The remarkable birdlife of New Zealand evolved in the absence of apex predators. Cats introduced into the area have decimated their population. Cat owners in New Zealand may have to change their habits.

For many generations, the Lyall’s wren was perfectly attuned to New Zealand’s remote mammal-free landscape at the bottom of the South Pacific Ocean.

When people, ancestors of the Mori, first arrived in New Zealand in the 13th century, the small, flightless bird found itself unprepared for predators such as the Polynesian rat.

The bird had been wiped out on the two main islands by the time European settlers arrived in the early nineteenth century. Only a small population remained on Stephens Island, an island separated from the northern tip of New Zealand’s South Island by the Cook Strait.

The Lyall’s wren is only known to European science because of specimens collected after a lighthouse was built on the island. Lighthouse keepers introduced cats, one of whom is thought to have been named “Tibbles,” which spawned a feral population. Within a year, cats had wiped out Lyall’s wren; the last example seen was one brought back to the lighthouse by the keeper’s cat in February 1895.

During the tens of millions of years since the landmass separated from the supercontinent Gondwana, New Zealand’s idiosyncratic native bird species filled every evolutionary niche. Many of them, including the kiwi, which has become the nation’s emblem, “forgot” how to fly along the way. When mammals arrived, New Zealand’s native bird species were confronted with threats that evolution had not foreseen.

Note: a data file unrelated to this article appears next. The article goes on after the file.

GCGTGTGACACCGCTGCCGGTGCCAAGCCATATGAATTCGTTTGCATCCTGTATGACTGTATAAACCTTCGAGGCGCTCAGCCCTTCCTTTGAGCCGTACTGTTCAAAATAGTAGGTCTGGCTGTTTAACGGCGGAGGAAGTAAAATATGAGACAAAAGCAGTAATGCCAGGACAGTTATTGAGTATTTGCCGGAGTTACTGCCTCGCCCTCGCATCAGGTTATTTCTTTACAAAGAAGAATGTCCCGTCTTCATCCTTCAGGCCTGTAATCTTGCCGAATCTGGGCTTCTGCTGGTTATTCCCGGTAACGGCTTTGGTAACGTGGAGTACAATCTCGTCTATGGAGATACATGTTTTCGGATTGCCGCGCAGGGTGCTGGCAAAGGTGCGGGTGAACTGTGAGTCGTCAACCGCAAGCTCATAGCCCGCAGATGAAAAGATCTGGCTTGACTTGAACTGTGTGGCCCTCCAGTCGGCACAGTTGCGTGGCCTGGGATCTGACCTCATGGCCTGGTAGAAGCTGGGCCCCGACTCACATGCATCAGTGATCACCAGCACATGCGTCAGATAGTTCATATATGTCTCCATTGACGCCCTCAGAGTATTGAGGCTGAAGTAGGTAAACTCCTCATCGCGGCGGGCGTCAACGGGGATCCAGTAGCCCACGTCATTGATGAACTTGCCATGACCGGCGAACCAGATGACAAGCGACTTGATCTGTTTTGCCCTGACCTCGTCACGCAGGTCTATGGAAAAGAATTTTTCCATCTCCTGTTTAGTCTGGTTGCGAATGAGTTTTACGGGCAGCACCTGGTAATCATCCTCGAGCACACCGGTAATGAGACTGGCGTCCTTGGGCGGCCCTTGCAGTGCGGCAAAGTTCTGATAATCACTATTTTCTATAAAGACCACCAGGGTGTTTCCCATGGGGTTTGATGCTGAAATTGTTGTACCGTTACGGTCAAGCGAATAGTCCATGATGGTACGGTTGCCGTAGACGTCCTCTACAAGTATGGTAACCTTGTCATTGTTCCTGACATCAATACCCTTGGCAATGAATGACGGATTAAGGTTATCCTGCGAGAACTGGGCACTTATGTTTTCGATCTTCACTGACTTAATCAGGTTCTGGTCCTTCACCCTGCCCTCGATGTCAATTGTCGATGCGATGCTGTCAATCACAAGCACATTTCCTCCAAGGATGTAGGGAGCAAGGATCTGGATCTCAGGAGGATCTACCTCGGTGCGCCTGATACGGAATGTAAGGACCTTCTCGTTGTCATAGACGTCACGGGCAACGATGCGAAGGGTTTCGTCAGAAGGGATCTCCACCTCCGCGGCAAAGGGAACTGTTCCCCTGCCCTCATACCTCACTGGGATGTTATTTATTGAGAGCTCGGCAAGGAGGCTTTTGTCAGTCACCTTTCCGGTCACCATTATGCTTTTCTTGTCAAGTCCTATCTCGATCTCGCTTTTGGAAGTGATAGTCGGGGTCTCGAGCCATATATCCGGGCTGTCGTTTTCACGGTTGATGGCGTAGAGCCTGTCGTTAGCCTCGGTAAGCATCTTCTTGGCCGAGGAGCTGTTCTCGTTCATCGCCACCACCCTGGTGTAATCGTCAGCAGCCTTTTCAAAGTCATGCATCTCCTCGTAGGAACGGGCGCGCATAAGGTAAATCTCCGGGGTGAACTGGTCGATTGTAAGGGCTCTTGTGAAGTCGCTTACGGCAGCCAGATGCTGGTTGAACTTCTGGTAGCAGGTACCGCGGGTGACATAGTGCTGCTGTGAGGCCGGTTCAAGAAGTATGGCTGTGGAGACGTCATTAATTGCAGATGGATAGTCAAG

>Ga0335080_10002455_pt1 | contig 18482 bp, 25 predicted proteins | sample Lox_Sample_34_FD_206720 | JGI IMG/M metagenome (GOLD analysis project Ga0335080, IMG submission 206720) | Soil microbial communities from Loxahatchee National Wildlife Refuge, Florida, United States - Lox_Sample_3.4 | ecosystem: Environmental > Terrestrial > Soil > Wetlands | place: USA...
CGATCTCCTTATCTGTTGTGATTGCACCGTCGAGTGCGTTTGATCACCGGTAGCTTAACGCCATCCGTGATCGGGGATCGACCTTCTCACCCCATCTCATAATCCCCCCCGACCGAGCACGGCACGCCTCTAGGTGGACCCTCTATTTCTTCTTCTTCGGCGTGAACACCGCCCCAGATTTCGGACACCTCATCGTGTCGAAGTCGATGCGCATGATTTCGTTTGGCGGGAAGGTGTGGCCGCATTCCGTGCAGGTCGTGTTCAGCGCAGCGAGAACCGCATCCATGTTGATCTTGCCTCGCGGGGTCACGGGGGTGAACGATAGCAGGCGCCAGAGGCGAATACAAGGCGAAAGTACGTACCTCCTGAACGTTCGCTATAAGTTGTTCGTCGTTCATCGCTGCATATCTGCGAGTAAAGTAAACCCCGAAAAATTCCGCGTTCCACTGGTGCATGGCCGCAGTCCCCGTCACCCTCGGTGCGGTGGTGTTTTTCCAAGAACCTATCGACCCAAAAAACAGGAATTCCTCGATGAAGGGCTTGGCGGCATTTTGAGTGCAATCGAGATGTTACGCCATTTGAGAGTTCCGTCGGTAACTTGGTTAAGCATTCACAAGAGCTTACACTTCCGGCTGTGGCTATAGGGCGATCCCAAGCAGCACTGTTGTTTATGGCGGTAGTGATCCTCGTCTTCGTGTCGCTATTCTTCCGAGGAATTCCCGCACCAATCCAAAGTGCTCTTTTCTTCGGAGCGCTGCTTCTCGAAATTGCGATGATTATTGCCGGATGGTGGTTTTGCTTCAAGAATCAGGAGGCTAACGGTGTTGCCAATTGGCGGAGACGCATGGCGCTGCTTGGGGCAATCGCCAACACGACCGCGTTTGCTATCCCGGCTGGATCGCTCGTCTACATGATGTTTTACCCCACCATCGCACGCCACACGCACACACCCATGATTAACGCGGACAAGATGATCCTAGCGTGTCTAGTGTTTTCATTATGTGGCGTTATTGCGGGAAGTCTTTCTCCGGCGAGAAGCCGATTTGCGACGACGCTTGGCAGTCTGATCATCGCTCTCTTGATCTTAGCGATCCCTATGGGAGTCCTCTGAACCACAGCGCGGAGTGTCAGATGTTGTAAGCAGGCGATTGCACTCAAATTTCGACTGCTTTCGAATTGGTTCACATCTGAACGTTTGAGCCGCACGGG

New Zealand has recently attempted to correct this. Along with bird conservation programmes that have been in place for over a century, the Predator Free 2050 campaign aims to eradicate introduced pests like rats, stoats, ferrets, weasels, and possums. Feral cats, however, have been left off the list. Campaigners argue that this is an oversight and that they should be included.

Conservation groups are pushing for the first national cat management act, which would cover the entire country. However, there are broader issues for the hundreds of thousands of New Zealand households that have a cat; should New Zealand’s cats be kept isolated from the outside world?

—- Cat ownership in New Zealand is the highest in the world, with nearly half of all households owning at least one cat. My sister, for example, lives in a cul-de-sac a half-hour drive north of Wellington, New Zealand’s capital. It’s a great place for kids and cats to run around on quiet roads. Her family has a cat named Zoe, and almost all of her neighbours do as well. With large gardens to explore and acres of scrub and native bush to prowl on nearby hillsides, the cats are outside more than they are inside.

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With plenty of space and a love of the outdoors, New Zealanders frequently let their cats roam free, at least during the day. The cats on my sister’s street are all neutered or spayed, as are 88% of the country’s companion cats. While this is a high rate by international standards, it is far from complete. And, in some cases, cats may have had a litter of kittens before being neutered. Even if only 12% of its domestic cat population breeds, the stray or feral population will grow steadily.